Dick Franck: “When we were kids, we were quarantined for whooping cough or scarlet fever or something like that. But that was way in the distant past, over 70 years ago. Polly remembers WWII and it being stressful growing up during the war, but I don’t have the same memories. We had blackouts then where everyone had to pull down the shades and turn off the lights. I don’t remember that being stressful though – it was actually kind of fun as a young kid!”

Does this season remind you of any other season in your life?

Polly Franck: “I vividly remember air raid drills and the drawn curtains. I have a drawing from when I was seven years old in school before the war was over. I drew a picture of a little girl sitting under a palm tree and right above her head was an airplane dropping a bomb! That memory came up for me, as well as the Bay of Pigs, which was very scary. I remember thinking we should go up to the woods to get away from this and that everyone should have a fallout shelter and a huge storage of food.”

What are your thoughts about all this new technology to help people during the quarantine?

Dick Franck: “Grocery shopping online hasn’t been attractive to us yet since we still feel able to shop for ourselves. As far as Zoom goes, it wasn’t difficult to figure out. You just have to have the app on your computer and then type in the number code of the meeting, and that’s it! Lise will supposedly send someone over to help people with the technology, if they need it.”

What are your thoughts about all this new technology to help people during the quarantine?

Polly Franck: “I’m not a techie. I really should be doing it myself, but Dick always does it. I can do a teleconference, but I just let him do it.”

What learnings or wisdom from this situation would you like to share with your peers and/or the younger generations?

Dick Franck: “I think the lesson to be learned is that hygiene is very important and when there’s something going around like flu or coronavirus, it’s extra important and one shouldn’t be so casual about it. When I was young, I was very causal about it, but I’m finally wising up.”

What learnings or wisdom from this situation would you like to share with your peers and/or the younger generations?

Polly Franck: “One of the things I’ve learned is that we can do with a lot less. And I think the whole country should do with a lot less. We don’t need to go running around frantically. We can cut back on so much and slow down and savor things more. There are some things that are more important than others, such as the importance of being able to connect with and talk to people. I think that’s an important aspect of At Home. If you’re isolated, it must be very difficult.”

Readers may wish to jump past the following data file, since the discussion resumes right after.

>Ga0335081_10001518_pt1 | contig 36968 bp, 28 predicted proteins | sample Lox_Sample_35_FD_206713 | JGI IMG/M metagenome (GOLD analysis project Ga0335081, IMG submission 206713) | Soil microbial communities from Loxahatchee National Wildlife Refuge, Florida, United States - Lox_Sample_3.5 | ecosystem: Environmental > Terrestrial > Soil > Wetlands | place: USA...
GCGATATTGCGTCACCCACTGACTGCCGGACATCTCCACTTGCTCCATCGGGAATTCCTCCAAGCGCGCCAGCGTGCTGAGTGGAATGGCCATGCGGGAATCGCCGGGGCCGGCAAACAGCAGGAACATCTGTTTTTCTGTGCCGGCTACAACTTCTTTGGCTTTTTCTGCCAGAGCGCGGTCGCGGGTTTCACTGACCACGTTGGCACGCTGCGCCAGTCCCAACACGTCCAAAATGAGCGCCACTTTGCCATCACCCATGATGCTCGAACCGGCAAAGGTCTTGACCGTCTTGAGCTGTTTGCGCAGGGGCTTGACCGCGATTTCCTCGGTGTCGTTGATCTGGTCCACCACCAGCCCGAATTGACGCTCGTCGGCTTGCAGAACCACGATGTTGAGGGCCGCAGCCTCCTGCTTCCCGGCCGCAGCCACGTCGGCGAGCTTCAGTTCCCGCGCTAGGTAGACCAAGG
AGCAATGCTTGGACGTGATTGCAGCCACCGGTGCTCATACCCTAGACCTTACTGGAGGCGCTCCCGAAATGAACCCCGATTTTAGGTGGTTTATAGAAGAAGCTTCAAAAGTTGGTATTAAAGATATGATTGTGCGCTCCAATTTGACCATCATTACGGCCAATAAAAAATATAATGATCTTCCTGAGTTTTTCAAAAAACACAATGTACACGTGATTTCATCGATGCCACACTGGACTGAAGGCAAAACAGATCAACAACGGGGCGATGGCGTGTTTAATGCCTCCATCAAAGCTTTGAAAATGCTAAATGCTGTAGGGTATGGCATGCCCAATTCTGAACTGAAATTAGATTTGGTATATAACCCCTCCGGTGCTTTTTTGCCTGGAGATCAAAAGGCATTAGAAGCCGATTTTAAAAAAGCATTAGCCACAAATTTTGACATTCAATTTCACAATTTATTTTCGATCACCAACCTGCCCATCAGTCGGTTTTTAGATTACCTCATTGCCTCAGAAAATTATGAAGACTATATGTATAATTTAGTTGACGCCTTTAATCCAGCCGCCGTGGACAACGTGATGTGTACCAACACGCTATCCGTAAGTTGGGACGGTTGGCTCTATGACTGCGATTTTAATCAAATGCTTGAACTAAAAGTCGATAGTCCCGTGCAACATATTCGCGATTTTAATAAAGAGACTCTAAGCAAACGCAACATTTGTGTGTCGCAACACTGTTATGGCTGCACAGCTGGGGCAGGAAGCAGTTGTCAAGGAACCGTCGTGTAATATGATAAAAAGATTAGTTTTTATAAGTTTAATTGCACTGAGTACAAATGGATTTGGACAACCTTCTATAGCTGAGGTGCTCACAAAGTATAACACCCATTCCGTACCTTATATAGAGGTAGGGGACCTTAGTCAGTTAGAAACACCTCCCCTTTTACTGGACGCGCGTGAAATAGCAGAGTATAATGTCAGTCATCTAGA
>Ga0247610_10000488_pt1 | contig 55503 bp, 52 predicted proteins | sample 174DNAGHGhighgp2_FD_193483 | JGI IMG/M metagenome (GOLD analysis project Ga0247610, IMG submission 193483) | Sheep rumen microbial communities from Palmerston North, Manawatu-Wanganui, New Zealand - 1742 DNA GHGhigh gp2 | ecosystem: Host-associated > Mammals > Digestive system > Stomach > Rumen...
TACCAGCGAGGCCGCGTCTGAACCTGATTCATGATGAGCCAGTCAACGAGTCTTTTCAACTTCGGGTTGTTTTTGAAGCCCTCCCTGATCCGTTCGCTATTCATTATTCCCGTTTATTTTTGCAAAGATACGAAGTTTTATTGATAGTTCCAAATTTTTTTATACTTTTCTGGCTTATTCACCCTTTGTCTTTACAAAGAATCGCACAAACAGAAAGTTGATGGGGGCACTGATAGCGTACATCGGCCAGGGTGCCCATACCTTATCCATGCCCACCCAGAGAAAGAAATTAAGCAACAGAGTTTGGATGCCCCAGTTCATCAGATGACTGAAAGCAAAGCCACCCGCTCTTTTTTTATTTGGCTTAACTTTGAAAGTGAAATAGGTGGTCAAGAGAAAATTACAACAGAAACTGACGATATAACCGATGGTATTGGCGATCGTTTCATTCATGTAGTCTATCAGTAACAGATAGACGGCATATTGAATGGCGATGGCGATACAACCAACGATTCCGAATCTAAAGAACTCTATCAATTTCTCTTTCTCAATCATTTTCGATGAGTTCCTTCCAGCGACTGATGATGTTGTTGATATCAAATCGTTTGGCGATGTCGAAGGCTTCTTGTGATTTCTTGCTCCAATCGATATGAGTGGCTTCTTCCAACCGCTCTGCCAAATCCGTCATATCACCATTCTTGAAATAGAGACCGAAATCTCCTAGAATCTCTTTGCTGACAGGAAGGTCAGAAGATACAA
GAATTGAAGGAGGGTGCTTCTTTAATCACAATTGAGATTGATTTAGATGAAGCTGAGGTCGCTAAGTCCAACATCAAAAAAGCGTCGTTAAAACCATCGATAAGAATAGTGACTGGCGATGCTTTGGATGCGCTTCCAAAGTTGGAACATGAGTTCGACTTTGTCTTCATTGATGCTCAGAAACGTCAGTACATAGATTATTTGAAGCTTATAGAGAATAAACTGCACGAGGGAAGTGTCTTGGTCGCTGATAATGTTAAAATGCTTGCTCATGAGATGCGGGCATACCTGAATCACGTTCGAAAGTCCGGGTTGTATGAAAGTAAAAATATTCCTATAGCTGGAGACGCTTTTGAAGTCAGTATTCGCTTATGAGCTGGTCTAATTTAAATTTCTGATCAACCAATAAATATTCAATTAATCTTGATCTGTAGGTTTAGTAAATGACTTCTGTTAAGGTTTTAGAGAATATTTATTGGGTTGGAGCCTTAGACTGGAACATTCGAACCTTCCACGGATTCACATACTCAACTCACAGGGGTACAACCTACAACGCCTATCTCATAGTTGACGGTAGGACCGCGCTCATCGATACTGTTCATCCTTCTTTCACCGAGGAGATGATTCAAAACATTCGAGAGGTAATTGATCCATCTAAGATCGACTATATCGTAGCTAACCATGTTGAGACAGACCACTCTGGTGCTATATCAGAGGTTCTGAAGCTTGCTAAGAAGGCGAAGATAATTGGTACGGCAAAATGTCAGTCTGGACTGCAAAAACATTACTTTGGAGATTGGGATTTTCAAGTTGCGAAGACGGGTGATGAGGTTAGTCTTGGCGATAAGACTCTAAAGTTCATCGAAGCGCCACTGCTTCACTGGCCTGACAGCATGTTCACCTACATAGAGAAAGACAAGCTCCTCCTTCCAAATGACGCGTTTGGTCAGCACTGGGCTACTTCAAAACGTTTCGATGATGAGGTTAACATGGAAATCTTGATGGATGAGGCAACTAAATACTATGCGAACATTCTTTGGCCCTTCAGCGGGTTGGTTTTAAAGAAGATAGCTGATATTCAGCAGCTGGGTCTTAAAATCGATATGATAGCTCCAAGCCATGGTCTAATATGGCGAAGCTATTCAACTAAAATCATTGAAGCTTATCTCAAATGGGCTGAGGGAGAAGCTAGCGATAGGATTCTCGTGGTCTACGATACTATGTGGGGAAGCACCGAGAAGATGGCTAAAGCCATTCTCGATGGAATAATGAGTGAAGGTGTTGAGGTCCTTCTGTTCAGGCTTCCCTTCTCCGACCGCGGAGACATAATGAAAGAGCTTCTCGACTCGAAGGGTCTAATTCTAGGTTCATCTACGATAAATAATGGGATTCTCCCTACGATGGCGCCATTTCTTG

Are there any positive changes from this quarantine that you would like to see kept in our society as we move forward?

Dick Franck: “I’d say politeness and courtesy have improved and people are more patient getting in and out of parking spaces. And I think in stores and supermarkets people have been very polite about keeping distance, more or less. And if there is an improvement in minority healthcare due to all of this, then that would be just great.”

Are there any positive changes from this quarantine that you would like to see kept in our society as we move forward?

Polly Franck: “Appreciating the little things, doing with a lot less and being more supportive of each other. I also think an element of kindness has increased in our society, yet at the same time, there’s all this horrible stuff going on. It’s like a perfect storm – how there’s a pandemic and Black Lives Matter with the realization that minorities have healthcare that’s much worse. I mean we all knew that, but this is just bringing it up so vividly that large segments of our population are not really doing well in terms of basic services like healthcare and justice. I’m just hoping that something good will come out of it and we’ll begin to have a little more sense of cooperation, meaning that we’re all in this together. And I do believe they’ll find a vaccine or a variety of treatments for this virus that make it much less of a threat, so people just need to be patient and vigilant.”

So, there you have it. The wisdom of the elders has spoken! I hope that reading these interviews over the last few weeks has helped you process your own experiences and thoughts about this pandemic. I also hope that you are encouraged to engage with At Home in Greenwich and other local organizations in a way that helps you stay connected with others, learn new things and get help when needed. To quote Polly, “We’re all in this together.” How true that is. May these words propel all of us to be kinder and more supportive of each other as we navigate together through these uncertain times.

Nike Whittemore is a longtime Greenwich resident, with a master’s degree in health advocacy from Sarah Lawrence College. She has served as a hospice volunteer, a reader for the visually impaired, an educator with The Eden Alternative, and a contributing writer for At Home in Greenwich. At Home in Greenwich supports a diverse community of aging adults living at home by providing trusted resources and services, enrichment opportunities and social connections.

At Home is a nonprofit organization and can be reached at
203-422-2342, or at www.athomeingreenwich.org.